Ebola in the USA: Part 1/2

There are few headlines right now grabbing more attention than the two cases of confirmed Ebola virus that are now being treated on U.S. soil. Even before these two arrived in the U.S. did you know that the biggest Ebola outbreak is happening and is not contained at this time?

First of all, as a healthcare provider, I think it was risky to bring these individuals back. I’m not saying the U.S. should not have provided medical assistance to these individuals but bringing the virus onto U.S. soil is, at worst, potentially dangerous and, in the least, panic inducing. There have been at least nine patients tested for Ebola in the U.S. (Mt. Sinai in NY, Atlanta, Ohio and six other non-disclosed tests.)

Thus far, these tests have been negative.

What is Ebola?

Ebola is a virus. This means it cannot be treated with antibiotics. What’s left to the medical team is what is termed “supportive care” which means we support the patient and the symptoms they are having but we have to let the virus run its course. If you can’t breathe, we put you on a breathing machine. Best prevention would be a vaccine. Right now, there is no available immunization for Ebola though there are some in development.

There are some antiviral drugs that can shorten the length and severity of the illness. The one most familiar is Tamiflu. However, antivirals are not effective against all viruses.

Ebola is transmitted to people from wild animals and outbreaks occur near villages close to tropical rain forests. Then it spreads from human to human via close contact with their secretions. One interesting transmission of the disease is through semen up to seven weeks after recovery from the illness. Most patients feel that once they are symptom free– they are no longer at risk for transmitting the illness. People are infectious as long as their blood and secretions contain the virus. This comes from the World Health Organization.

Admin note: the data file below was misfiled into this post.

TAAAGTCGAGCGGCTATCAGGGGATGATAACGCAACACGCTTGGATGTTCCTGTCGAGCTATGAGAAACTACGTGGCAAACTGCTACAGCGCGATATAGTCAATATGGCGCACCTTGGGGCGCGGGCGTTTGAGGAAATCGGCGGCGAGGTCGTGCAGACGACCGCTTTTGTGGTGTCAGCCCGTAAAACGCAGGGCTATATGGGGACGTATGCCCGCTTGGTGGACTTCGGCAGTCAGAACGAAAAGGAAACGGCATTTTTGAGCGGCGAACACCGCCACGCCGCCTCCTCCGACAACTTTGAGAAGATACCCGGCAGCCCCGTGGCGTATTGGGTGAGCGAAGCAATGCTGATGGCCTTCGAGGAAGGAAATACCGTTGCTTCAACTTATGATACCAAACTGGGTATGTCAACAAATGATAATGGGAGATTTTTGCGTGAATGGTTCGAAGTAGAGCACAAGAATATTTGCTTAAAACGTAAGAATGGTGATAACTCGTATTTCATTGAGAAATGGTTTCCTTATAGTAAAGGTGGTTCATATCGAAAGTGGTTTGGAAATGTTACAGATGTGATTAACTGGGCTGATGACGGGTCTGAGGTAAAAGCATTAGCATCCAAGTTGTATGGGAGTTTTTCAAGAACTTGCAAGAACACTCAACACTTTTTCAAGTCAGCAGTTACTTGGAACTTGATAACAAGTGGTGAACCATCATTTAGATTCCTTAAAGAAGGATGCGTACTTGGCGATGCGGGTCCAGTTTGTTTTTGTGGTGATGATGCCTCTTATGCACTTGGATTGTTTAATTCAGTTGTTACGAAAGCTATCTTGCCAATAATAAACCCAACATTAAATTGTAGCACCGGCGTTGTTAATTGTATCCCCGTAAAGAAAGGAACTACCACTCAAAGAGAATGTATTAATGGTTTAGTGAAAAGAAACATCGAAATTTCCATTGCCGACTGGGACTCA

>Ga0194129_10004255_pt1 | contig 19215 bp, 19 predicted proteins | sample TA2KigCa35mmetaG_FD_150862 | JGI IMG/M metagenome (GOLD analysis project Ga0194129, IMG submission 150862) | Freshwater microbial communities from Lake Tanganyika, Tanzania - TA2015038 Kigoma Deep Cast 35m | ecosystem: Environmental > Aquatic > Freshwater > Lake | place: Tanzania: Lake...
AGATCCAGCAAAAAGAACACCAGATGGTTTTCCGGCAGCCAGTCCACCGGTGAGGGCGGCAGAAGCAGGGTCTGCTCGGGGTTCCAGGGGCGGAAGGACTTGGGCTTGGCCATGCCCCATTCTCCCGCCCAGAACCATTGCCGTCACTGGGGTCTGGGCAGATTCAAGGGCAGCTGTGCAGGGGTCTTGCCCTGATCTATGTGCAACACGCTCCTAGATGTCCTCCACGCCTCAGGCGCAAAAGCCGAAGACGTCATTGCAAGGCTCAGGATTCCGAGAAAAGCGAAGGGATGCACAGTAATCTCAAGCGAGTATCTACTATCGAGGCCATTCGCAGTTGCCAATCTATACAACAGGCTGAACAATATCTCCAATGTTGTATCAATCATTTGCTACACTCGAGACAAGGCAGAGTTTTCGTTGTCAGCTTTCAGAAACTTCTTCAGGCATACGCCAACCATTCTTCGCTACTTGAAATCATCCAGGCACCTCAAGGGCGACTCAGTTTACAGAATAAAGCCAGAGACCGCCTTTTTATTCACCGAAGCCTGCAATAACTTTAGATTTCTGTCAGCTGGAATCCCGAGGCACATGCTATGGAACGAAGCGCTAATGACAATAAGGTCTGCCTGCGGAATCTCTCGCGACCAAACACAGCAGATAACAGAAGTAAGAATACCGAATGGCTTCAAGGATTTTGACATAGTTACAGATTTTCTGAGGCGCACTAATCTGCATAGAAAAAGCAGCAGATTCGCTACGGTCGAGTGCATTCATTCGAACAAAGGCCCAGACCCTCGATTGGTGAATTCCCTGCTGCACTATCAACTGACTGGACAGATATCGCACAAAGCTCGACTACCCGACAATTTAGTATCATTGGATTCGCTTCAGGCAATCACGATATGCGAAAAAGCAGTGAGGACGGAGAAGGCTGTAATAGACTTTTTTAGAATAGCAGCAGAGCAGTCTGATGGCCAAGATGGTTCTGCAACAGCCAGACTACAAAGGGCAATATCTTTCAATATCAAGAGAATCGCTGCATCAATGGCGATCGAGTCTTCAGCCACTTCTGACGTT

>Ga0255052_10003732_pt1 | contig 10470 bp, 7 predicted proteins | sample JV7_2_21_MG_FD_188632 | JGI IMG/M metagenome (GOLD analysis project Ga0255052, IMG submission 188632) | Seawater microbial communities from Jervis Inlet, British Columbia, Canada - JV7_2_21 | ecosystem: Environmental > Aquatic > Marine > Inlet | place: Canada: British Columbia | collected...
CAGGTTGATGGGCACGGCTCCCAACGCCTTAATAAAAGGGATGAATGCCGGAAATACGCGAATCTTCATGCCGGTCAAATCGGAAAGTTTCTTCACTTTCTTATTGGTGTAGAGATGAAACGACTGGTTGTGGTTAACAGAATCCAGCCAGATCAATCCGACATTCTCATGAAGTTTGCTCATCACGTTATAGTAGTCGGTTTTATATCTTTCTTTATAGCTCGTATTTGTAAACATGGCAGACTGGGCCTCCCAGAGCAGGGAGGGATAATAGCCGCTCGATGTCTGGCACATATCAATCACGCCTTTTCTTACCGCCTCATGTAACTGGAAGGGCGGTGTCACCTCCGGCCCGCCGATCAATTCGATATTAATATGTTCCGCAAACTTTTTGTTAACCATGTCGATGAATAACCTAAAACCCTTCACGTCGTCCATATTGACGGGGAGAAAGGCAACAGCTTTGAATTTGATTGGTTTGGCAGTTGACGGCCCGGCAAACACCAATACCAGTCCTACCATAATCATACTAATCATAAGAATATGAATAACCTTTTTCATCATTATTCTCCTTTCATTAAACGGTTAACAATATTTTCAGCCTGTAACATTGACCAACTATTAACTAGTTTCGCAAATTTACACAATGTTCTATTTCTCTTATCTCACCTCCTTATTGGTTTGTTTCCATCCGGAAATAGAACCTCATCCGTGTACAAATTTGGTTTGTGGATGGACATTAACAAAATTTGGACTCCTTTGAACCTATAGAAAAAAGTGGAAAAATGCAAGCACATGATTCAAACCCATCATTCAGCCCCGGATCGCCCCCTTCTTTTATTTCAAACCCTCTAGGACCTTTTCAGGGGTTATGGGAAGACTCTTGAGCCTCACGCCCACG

While it may be hard to contract Ebola, the problem is, if you do, the mortality rate can be as high as 90%. This current outbreak seems to be running a mortality rate between 50-60%.

Early symptoms include sudden onset of fever, weakness, muscle pain, headaches and a sore throat. These symptoms can appear two to 21 days after infection.

Which is another potential problem with Ebola spreading worldwide. You can be contagious but be symptom free Although it is hard to determine from multiple news reports if this is a hard and fast rule. Some sources say you have to be symptomatic to spread the disease. There are respected organizations (as stated above) who say the opposite which, if bears out, makes the standard of monitoring people at the airport (and other transportation hubs) for fever not 100% effective. 

Besides this, these symptoms can mimic other less life-threatening illnesses like the flu. 

After these mild symptoms– the disease progresses and attacks major organ systems that can include internal and external bleeding. Bleeding is exhibited in about 20% of cases. Death usually results from shock and multi-system organ failure.  

Outbreaks are considered contained after there hasn’t been a new case identified for 42 days which is twice the incubation period of the disease. 

What I find most interesting was the creation of a serum called ZMapp that has antibodies to combat the disease. I’ll cover that next post.

What do you think? Should these U.S. citizens infected with Ebola have been brought back to the U.S. for treatment? Why or why not?

**All italicized portions come from the linked articles.**

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